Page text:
Deciding to end a relationship can be tough, but our lawyers will explain all of your options so you can start to plan for the future. We’ll ensure you are treated fairly during and after the dissolution.

Everything will be explained in a clear and easy to understand way, using plain English, free of legal jargon. We offer a free, initial, over-the-phone chat and will explain costs and timescales up front, so you always know what to expect.

Do you need experienced advice about the dissolution of a civil partnership?

We offer confidential, friendly guidance, and our Free First Advice means you can speak to a lawyer for around 15 minutes without any charge. Contact us today on 01978227280 to see how we can help you.

6. SEPARATION ADVICE

Whether you’re facing a marriage separation, civil partnership breakdown or are ending a relationship after living together, it’s likely you’ll have lots of questions and concerns about your home, possessions, finances and children.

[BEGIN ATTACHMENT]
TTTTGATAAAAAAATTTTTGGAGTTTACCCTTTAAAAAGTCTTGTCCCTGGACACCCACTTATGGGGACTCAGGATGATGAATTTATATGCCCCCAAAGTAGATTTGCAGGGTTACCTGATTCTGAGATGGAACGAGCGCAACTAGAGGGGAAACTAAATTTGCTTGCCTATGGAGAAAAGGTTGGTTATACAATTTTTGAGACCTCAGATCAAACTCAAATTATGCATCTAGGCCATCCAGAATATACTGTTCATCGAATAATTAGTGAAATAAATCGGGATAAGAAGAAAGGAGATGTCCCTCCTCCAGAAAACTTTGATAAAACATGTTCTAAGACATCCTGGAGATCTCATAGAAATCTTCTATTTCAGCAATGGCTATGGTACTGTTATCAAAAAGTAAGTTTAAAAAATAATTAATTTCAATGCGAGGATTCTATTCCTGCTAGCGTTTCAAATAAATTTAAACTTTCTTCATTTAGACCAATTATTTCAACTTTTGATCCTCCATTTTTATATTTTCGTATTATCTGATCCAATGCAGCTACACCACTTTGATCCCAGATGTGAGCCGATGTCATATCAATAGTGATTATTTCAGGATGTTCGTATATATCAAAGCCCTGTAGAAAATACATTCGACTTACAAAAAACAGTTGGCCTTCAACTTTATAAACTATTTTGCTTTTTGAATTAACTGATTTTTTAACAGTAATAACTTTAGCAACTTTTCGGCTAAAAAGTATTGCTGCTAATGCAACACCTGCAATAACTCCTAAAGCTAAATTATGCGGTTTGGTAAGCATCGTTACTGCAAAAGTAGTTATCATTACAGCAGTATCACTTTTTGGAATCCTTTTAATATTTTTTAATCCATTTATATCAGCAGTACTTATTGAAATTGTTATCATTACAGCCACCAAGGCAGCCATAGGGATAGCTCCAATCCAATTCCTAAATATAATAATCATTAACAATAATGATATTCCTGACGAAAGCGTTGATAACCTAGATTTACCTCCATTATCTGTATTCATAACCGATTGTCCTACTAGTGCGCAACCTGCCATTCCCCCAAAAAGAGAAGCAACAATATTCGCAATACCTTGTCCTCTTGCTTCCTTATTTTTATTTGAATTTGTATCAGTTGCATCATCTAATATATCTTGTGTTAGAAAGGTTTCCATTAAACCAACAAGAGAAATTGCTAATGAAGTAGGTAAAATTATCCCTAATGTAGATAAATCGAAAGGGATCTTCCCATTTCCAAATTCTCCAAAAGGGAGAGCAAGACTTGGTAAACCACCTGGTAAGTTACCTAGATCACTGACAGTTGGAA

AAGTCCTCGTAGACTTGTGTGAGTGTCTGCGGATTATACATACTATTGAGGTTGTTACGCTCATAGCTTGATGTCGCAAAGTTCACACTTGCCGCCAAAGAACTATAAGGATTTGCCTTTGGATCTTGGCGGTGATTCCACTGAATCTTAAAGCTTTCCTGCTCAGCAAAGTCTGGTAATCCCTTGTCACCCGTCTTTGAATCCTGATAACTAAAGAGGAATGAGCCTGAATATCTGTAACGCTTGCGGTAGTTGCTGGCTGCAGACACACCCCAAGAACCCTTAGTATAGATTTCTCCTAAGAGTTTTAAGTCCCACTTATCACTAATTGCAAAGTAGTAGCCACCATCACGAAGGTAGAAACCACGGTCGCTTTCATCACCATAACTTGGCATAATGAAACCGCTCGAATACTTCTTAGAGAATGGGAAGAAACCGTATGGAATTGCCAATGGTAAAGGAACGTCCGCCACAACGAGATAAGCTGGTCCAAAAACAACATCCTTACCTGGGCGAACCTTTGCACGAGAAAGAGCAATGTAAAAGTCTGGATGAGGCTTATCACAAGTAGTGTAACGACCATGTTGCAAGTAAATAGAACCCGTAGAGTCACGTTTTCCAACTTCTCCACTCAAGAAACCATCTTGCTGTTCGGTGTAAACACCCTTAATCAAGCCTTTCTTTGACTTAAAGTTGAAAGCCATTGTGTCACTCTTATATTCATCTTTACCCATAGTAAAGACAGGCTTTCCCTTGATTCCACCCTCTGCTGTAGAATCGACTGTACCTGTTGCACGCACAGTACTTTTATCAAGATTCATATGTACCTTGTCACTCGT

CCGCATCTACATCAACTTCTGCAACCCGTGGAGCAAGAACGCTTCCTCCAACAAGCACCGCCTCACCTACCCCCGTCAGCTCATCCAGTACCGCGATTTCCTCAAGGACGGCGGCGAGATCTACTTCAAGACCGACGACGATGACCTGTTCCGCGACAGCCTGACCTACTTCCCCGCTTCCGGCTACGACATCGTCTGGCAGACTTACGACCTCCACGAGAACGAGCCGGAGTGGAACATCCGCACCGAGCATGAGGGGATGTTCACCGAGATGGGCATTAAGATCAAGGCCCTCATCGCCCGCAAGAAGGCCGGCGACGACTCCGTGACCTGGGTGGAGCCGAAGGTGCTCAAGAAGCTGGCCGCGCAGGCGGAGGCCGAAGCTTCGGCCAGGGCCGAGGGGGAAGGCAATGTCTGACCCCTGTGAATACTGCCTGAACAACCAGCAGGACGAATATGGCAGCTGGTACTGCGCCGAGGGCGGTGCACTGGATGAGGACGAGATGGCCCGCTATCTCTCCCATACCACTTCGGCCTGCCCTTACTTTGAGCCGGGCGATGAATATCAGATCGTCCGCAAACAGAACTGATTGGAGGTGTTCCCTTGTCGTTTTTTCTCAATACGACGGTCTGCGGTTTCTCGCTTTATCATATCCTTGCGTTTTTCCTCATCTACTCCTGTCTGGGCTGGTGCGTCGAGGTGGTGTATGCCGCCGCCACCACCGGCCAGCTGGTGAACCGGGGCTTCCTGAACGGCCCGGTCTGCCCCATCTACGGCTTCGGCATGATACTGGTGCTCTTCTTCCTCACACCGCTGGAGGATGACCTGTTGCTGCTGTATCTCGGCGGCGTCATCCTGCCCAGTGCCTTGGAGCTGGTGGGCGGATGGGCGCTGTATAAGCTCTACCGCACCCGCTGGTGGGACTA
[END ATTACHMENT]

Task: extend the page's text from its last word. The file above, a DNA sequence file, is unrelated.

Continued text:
How we can help

We offer practical and sympathetic legal support to separating couples and can help you put a separation agreement in place to make the process easier.

If you’re considering a trial separation, we can provide help and advice. Whether you then choose to rebuild your relationship, or make the separation permanent, we’ll help you understand your options, so you can make the right decisions.

Our friendly and knowledgeable lawyers will get to know you and your circumstances, so we can provide the best possible advice tailored to your unique situation.

Everything will be explained clearly in a language free of legal jargon. With QualitySolicitors’ free, initial over-the-phone chat with a legal expert, it won’t cost you a penny to see how we can help you. Plus we’ll explain the costs and timescales involved up front.